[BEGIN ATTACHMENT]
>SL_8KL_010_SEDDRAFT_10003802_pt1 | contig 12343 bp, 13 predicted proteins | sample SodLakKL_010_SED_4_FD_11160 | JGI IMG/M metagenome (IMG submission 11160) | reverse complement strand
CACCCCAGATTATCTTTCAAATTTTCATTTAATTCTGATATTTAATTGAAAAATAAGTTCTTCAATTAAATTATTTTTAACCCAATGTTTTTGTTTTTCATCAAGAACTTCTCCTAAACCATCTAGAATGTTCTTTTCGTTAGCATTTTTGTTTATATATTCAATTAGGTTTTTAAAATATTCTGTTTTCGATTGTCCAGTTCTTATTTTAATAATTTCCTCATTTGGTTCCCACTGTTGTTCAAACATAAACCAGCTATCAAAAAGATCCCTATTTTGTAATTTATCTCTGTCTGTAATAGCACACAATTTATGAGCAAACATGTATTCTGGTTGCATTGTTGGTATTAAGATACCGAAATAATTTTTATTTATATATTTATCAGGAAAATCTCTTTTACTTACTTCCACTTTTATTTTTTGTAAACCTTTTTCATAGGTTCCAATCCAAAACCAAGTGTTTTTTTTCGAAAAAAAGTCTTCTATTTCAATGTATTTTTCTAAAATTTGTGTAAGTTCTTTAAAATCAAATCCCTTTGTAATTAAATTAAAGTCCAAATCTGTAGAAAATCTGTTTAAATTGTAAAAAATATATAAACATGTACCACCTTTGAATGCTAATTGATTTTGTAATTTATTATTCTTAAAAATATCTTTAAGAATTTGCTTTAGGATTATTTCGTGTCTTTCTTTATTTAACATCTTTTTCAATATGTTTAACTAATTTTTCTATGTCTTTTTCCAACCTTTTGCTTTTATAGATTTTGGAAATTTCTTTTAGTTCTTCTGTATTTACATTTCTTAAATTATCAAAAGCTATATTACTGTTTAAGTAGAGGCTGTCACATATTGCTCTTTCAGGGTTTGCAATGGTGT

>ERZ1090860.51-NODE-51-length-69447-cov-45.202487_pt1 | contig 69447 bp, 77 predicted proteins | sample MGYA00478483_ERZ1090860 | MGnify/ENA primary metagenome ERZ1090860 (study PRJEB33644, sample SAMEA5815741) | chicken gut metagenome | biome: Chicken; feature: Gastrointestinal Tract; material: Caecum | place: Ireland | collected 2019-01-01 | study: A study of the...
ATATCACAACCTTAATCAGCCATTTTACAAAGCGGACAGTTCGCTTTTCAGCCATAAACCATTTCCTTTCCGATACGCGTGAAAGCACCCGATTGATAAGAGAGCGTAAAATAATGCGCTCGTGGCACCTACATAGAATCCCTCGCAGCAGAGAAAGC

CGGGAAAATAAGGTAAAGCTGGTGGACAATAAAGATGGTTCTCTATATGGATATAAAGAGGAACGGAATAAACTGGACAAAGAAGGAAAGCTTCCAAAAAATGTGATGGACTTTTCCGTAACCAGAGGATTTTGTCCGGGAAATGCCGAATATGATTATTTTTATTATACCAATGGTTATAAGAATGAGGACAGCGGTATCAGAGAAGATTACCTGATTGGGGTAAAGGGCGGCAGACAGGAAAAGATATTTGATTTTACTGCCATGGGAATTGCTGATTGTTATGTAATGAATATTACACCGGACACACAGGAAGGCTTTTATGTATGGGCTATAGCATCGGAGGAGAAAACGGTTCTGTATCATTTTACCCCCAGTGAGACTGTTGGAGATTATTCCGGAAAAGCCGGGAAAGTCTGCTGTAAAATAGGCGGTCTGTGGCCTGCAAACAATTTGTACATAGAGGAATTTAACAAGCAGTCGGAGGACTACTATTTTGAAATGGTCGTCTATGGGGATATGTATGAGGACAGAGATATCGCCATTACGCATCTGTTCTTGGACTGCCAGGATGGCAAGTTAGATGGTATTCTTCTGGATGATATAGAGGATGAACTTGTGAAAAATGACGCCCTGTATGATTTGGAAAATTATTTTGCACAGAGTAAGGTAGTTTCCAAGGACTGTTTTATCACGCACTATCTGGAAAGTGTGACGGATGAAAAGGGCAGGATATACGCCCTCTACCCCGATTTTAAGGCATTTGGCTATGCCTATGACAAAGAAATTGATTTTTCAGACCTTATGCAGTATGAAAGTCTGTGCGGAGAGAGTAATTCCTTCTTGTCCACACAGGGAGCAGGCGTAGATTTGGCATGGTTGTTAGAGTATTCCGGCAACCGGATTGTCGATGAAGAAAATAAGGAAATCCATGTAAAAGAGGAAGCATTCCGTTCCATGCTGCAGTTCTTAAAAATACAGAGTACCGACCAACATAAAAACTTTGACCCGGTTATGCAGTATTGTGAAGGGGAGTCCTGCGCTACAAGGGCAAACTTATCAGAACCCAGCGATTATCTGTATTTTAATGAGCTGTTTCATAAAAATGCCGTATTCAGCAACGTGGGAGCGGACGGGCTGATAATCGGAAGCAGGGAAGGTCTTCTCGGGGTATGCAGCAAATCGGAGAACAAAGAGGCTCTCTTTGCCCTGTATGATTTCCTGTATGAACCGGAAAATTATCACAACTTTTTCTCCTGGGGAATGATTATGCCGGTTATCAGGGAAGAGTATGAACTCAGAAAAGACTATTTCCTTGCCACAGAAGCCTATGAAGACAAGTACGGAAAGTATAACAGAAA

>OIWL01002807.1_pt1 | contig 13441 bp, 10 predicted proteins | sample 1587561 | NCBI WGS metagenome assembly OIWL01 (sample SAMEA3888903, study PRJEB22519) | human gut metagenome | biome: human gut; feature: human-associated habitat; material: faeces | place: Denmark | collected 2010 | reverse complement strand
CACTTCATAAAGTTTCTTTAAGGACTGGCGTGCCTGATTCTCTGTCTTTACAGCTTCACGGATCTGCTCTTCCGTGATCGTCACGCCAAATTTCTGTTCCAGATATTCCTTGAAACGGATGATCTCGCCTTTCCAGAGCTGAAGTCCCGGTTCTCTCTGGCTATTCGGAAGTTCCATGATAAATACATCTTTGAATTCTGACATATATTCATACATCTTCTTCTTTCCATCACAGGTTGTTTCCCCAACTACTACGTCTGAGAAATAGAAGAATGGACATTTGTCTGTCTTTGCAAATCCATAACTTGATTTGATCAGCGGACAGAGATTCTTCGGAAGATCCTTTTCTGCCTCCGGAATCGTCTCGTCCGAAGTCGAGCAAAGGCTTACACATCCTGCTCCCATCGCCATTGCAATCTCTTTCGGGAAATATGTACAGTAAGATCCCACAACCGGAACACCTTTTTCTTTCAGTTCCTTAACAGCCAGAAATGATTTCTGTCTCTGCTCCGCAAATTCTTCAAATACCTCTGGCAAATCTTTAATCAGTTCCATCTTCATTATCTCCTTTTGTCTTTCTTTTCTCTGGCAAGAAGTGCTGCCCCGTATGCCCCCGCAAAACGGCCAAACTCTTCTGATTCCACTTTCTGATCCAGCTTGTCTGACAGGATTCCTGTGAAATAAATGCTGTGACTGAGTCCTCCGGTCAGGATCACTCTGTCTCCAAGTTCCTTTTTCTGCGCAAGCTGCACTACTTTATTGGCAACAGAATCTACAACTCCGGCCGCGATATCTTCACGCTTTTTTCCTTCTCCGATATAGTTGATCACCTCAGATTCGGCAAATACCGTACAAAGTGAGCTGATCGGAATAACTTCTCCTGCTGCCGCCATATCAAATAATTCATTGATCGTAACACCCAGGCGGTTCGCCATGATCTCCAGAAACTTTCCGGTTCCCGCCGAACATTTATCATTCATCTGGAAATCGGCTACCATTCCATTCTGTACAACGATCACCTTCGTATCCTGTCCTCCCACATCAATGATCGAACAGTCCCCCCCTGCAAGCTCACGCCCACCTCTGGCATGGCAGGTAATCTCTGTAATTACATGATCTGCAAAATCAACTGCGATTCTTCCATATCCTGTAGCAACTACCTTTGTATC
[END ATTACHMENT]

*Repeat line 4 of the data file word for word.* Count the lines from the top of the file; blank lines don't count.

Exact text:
ATATCACAACCTTAATCAGCCATTTTACAAAGCGGACAGTTCGCTTTTCAGCCATAAACCATTTCCTTTCCGATACGCGTGAAAGCACCCGATTGATAAGAGAGCGTAAAATAATGCGCTCGTGGCACCTACATAGAATCCCTCGCAGCAGAGAAAGC